Unexpected retirement prompts candidate scramble in the 25th House district

This article has been updated with the correct the date of the April 27 Republican firehouse primary.

By Andrew Jenner

At his campaign launch event yesterday in Bridgewater, Chris Runion handed out his regular business card from Eddie Edwards Signs, where he’s president. It’s been a busy few days, he said. There hasn’t been time yet to throw together a card for the House of Delegates race he’s just scrambled into.

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Del. Steve Landes (R-Verona) announced this week that he will not seek reelection to that seat.

That scramble was kicked off less than a week ago, when rumors began to circulate that Del. Steve Landes (R-Verona) would announce his unexpected retirement after 23 years representing the 25th District in the House of Delegates. It became official on Tuesday, when Landes said he will run for Clerk of the Court in Augusta County this fall, rather than seek reelection.

Before they knew of Landes’s plans, Republicans in the district had set Wednesday evening as the filing deadline for any candidate to contest the nomination, said Dan Cullers, unit chairman of the Rockingham County Republican Committee. The party had also agreed on a firehouse primary with one polling location in each of the three counties in the district, on Sat., April 27. The 25th District begins just south of Harrisonburg’s city limit and stretches across parts of Rockingham, Augusta and Albemarle Counties.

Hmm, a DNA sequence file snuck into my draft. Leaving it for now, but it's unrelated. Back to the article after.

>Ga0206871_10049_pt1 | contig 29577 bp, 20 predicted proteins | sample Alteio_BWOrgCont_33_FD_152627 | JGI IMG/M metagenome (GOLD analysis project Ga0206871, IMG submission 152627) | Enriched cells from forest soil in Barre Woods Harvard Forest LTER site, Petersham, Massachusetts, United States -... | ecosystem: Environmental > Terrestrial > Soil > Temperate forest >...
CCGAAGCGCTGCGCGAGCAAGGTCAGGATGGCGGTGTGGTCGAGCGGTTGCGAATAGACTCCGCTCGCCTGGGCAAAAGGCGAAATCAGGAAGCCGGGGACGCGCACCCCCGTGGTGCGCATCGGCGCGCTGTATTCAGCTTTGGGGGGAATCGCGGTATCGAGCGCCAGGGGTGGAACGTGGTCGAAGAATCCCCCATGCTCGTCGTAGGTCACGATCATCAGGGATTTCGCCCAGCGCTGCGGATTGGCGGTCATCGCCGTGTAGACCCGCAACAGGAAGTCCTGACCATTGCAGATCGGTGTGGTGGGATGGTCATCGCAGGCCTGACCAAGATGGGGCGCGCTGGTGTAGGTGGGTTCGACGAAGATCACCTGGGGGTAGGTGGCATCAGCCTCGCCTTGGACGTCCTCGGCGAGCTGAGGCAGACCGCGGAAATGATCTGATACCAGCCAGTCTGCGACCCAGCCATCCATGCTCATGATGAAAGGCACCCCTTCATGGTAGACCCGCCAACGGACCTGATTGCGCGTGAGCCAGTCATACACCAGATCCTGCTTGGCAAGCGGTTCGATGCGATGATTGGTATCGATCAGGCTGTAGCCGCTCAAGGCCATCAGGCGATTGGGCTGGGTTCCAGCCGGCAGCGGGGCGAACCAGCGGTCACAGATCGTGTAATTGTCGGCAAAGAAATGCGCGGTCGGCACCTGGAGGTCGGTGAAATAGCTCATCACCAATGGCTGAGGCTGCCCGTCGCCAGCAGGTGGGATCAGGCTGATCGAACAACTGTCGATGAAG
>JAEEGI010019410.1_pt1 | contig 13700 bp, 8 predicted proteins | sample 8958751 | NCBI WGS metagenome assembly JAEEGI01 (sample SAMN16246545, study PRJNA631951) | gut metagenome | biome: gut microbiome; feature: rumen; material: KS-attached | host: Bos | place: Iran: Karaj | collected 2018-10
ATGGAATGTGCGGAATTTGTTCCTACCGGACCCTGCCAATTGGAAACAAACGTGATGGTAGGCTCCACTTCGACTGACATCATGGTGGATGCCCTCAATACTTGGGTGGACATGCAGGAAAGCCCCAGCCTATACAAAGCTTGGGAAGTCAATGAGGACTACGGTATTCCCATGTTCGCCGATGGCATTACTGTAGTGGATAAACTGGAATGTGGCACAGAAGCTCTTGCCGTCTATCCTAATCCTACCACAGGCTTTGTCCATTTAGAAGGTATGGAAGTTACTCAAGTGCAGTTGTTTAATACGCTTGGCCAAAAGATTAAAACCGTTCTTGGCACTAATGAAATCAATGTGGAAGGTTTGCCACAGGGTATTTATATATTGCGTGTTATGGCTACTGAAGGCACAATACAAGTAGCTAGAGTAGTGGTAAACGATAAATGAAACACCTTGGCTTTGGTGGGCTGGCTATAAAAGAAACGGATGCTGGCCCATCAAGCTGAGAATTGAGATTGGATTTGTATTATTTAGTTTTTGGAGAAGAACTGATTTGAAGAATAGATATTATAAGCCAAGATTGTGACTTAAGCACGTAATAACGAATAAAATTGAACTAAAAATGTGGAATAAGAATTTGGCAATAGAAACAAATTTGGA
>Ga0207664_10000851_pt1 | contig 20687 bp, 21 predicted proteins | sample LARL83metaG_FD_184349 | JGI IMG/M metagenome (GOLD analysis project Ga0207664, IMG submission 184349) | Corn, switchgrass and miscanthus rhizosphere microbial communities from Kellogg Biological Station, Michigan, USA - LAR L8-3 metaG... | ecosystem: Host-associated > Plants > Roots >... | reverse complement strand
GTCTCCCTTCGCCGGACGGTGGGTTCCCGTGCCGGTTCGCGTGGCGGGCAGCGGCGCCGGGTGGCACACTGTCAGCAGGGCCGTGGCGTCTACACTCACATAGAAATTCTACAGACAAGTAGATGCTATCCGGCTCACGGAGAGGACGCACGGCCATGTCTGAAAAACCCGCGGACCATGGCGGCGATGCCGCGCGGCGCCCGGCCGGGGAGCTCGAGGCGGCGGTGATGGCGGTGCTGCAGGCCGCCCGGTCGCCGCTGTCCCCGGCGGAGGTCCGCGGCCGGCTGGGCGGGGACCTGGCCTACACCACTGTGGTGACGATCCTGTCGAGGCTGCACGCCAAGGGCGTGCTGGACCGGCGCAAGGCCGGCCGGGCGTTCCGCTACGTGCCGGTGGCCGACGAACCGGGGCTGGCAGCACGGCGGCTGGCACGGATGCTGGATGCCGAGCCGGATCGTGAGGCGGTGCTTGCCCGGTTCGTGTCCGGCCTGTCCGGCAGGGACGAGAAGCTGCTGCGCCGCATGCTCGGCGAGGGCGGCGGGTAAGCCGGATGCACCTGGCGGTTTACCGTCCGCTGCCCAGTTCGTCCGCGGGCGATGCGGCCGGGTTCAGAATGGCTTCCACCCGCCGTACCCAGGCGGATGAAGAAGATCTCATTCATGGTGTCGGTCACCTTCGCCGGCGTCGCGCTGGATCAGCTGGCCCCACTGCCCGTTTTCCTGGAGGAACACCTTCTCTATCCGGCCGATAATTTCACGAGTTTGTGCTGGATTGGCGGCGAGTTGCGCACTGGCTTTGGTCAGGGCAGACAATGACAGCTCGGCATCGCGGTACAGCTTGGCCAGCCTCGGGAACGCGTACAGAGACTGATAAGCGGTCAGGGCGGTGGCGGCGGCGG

“We frankly assumed that it was unlikely that anyone would challenge [Landes], so we presumed that we probably would not have [that firehouse primary],” Cullers said. “But politics is always surprising.”

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Surrounded by supporters on Wednesday in Bridgewater, Chris Runion announced his campaign for the House of Delegates

Runion runs on business experience, community involvement

Announcing his candidacy at the Bridgewater Town Hall on Wednesday, Runion emphasized his decades of experience as a local businessman and civic involvement in organizations ranging from the Harrisonburg-Rockingham Chamber of Commerce to the United Way, the RMH Foundation and the Rotary Club. He lives just outside of Bridgewater.

Describing himself as fiscally and socially “conservative by nature,” Runion said he’s optimistic about the future.

“I truly value the opportunity to serve and represent you,” he said, surrounded at the podium by his wife, friends and supporters. “I commit to you to listen, to hear, to engage, to work hard, to work together and to have fun.”

During the recently concluded General Assembly session, Landes carried a controversial bill to begin tolling on I-81 to pay for $2.2 billion in critical upgrades identified by state transportation planners. In the end, lawmakers couldn’t agree on that or any other funding mechanism, and decided instead to continue studying the options throughout the rest of the year.

“I’m disappointed we did not get something that could work across all interest groups … but we were closer than we’ve ever been,” said Runion, who wants to let the study unfold before endorsing to a specific approach. “We need to ask questions, need to understand from the different constituencies what their concerns are…. A year’s worth of conversation is going to be beneficial in bringing people together so there can be a reasonable solution.”